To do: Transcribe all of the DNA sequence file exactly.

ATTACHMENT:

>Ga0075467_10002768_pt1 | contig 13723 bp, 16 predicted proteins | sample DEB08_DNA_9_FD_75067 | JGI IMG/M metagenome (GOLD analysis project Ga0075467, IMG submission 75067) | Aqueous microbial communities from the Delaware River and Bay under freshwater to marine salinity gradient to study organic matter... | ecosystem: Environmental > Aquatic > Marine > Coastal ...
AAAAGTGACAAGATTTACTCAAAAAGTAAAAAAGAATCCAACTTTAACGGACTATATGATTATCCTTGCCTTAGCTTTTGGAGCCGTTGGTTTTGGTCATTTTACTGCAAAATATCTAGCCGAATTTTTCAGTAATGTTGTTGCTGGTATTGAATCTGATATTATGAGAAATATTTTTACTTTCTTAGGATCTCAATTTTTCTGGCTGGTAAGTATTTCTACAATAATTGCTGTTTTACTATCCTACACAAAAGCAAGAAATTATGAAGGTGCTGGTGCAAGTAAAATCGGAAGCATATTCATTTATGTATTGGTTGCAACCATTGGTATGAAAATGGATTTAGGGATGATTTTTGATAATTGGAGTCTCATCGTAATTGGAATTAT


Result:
>Ga0075467_10002768_pt1 | contig 13723 bp, 16 predicted proteins | sample DEB08_DNA_9_FD_75067 | JGI IMG/M metagenome (GOLD analysis project Ga0075467, IMG submission 75067) | Aqueous microbial communities from the Delaware River and Bay under freshwater to marine salinity gradient to study organic matter... | ecosystem: Environmental > Aquatic > Marine > Coastal ...
AAAAGTGACAAGATTTACTCAAAAAGTAAAAAAGAATCCAACTTTAACGGACTATATGATTATCCTTGCCTTAGCTTTTGGAGCCGTTGGTTTTGGTCATTTTACTGCAAAATATCTAGCCGAATTTTTCAGTAATGTTGTTGCTGGTATTGAATCTGATATTATGAGAAATATTTTTACTTTCTTAGGATCTCAATTTTTCTGGCTGGTAAGTATTTCTACAATAATTGCTGTTTTACTATCCTACACAAAAGCAAGAAATTATGAAGGTGCTGGTGCAAGTAAAATCGGAAGCATATTCATTTATGTATTGGTTGCAACCATTGGTATGAAAATGGATTTAGGGATGATTTTTGATAATTGGAGTCTCATCGTAATTGGAATTAT